Taking the Wheel: A New Generation Is Driving the Future of the Labor Movement

Michael Gillis AFL-CIO

Building on the achievements of the past, newly elected union leaders and young workers are spreading optimism across the country. Inspired by the history and mission of the labor movement, a new generation of workers and activists are assuming leadership roles as the ranks of young union workers continue to grow.

Kooper Caraway became the youngest president ever elected at the Sioux Falls Central Labor Council. Even at the age of 27, Caraway already has a lot of union activism under his belt. He is the lead organizer for AFSCME Council 65 for South Dakota and represents nearly 2,000 public employees across the state. He has a strong track record of standing up for the working people of Sioux Falls and has worked tirelessly to improve marginalized communities.

Labor history is not lost on Caraway, and his outlook for the union movement is bright. He maintains a clear vision of his own role moving forward. "The generations of labor leaders that came before us have given us all of the tools and opportunities that we have today," Caraway said. "It’s time for millennials to take the torch, hold it firmly and build a better world for the generations of workers that will come after us."

In La Crosse, Wisconsin, another young leader has emerged. Tyler Tubbs was elected as president of the Western Wisconsin AFL-CIO last month. Tubbs, 26, is a locomotive engineer for BNSF Railway and is an active member of the Brotherhood of Locomotive Engineers and Trainmen Division 13.

Tubbs is committed to bringing more young workers into the same labor movement that his family has embraced for generations. "For too long, younger folks have distanced themselves from unions, and I feel it is my job to show them the union advantage and help people understand how unions improve the lives of working people and the community at-large," he said. "I am now in a position to apply all that I have learned from those that went before me to help take the labor movement into what I know is a bright and essential future," Tubbs said.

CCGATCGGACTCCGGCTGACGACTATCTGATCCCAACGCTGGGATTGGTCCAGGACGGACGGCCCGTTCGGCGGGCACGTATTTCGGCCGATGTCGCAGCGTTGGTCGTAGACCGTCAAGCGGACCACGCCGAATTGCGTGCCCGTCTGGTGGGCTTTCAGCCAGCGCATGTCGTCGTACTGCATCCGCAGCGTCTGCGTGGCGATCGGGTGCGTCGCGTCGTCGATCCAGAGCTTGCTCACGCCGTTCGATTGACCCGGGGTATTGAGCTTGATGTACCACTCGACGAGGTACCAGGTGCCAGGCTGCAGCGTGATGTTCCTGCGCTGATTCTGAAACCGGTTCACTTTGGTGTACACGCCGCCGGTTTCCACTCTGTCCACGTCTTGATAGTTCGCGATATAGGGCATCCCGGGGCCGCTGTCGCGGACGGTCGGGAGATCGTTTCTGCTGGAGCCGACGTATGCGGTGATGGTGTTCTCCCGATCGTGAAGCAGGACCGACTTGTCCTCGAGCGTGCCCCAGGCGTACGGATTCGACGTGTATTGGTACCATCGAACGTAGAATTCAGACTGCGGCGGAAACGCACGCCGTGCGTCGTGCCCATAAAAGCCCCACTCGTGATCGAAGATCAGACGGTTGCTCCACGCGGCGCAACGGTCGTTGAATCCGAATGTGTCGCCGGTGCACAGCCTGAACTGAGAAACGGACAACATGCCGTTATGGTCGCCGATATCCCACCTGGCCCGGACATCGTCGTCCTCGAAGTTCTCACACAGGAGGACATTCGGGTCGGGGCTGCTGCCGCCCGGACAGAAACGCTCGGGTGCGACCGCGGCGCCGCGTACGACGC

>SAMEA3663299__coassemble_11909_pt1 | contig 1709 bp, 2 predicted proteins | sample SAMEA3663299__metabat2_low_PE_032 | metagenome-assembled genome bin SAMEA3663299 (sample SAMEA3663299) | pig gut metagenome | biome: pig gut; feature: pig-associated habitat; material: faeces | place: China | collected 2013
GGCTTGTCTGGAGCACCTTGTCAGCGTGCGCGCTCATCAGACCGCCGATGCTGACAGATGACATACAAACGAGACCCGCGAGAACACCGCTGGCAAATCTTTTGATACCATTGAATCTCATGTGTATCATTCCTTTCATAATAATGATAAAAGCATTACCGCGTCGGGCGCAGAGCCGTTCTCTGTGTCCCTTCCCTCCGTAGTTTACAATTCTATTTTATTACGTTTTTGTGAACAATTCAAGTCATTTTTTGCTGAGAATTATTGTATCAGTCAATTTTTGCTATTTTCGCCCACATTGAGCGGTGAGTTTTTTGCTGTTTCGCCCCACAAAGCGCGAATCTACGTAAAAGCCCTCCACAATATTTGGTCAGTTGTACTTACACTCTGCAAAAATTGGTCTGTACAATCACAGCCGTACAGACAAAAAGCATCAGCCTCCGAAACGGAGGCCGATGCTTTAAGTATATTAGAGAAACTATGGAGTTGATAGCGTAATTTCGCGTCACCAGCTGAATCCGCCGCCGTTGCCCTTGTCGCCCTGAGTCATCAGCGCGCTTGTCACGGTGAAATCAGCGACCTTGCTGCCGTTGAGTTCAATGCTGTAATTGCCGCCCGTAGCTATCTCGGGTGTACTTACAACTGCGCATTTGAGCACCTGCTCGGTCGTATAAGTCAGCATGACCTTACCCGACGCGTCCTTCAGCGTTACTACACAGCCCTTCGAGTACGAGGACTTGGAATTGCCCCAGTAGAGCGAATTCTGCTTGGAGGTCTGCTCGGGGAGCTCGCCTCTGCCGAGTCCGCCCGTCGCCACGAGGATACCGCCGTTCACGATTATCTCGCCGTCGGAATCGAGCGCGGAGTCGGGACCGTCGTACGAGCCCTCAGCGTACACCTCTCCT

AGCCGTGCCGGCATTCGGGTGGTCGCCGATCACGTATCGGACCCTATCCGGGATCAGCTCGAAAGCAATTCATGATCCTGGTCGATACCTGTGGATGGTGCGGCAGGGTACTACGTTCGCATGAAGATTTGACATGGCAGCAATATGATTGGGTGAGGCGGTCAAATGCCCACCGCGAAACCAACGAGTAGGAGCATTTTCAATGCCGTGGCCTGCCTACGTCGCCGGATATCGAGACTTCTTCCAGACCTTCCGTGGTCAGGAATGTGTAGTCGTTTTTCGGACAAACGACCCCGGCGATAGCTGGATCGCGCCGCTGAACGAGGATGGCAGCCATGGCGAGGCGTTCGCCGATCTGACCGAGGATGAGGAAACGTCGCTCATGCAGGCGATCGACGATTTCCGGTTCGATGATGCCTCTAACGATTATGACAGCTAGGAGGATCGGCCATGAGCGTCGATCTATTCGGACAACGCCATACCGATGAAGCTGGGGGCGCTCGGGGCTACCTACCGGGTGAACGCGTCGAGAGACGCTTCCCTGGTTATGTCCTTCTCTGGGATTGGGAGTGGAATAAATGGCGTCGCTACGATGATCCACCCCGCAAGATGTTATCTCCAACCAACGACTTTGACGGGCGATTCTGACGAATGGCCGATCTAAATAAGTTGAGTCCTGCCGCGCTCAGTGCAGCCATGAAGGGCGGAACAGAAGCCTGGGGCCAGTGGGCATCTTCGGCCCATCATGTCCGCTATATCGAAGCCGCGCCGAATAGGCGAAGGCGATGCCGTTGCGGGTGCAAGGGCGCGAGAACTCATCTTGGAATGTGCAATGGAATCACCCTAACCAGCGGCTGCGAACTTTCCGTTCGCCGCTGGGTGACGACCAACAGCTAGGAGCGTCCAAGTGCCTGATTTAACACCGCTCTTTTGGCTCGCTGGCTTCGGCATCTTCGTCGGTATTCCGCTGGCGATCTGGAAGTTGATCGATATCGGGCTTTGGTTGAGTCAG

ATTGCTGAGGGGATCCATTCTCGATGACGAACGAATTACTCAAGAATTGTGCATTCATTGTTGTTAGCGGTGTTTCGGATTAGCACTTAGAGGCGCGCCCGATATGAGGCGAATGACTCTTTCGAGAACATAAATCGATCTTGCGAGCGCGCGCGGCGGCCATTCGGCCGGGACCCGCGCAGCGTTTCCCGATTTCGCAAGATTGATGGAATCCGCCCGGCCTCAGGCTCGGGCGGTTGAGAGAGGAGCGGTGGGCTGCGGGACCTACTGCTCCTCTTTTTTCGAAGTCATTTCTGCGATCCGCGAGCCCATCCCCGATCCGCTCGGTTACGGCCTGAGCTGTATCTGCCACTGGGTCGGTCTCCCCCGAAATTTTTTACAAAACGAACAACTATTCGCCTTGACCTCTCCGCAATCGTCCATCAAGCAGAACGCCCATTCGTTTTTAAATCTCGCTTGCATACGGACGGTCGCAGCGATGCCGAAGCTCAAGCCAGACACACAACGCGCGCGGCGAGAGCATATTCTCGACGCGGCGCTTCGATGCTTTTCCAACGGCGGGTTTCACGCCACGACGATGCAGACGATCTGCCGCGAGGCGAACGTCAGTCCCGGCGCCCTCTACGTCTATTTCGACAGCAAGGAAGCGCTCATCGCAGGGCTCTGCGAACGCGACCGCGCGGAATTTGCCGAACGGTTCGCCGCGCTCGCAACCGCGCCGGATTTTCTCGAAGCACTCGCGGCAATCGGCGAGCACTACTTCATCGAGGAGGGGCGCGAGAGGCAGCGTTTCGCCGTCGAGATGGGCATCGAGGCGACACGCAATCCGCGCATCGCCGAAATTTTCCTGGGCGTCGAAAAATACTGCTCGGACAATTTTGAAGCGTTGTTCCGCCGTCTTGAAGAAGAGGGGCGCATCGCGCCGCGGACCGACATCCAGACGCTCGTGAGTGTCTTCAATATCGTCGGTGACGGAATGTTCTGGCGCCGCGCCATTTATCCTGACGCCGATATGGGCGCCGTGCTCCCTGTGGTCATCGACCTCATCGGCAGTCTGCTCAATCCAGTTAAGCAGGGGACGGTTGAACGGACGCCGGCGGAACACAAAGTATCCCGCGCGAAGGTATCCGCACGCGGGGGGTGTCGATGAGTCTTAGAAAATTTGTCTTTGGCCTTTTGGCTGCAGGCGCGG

Josette Jaramillo, 36, was elected president of the Colorado AFL-CIO after getting her early start as a member of AFSCME at the Pueblo County Department of Social Services. "Young workers are the future of our movement," Jaramillo said. "By investing in their leadership, we are investing in the longevity of our movement."

The fact that younger activists are taking on leadership roles is reflective of a larger trend in America's labor movement. Young workers continue to drive union growth and, since 2012, union membership among working people under 35 has continued to rise. Last year, they made up 75% of new members, according to the U.S. Bureau of Labor Statistics.

One such worker is Keith Cloutier who is employed at American Roots, an all American-made apparel manufacturer in Portland, Maine. At 23, Cloutier is new to the workforce and new to the union movement. He joined United Steelworkers (USW) Local 366 last year. "Becoming a member of USW 366 has given me the opportunity to come together with my brothers and sisters to fight and work toward a better life for more than just myself," he said. "Young workers’ involvement in the labor movement is important because it brings new ideas and new energy, and I am able to learn and grow from those who have walked through the fire."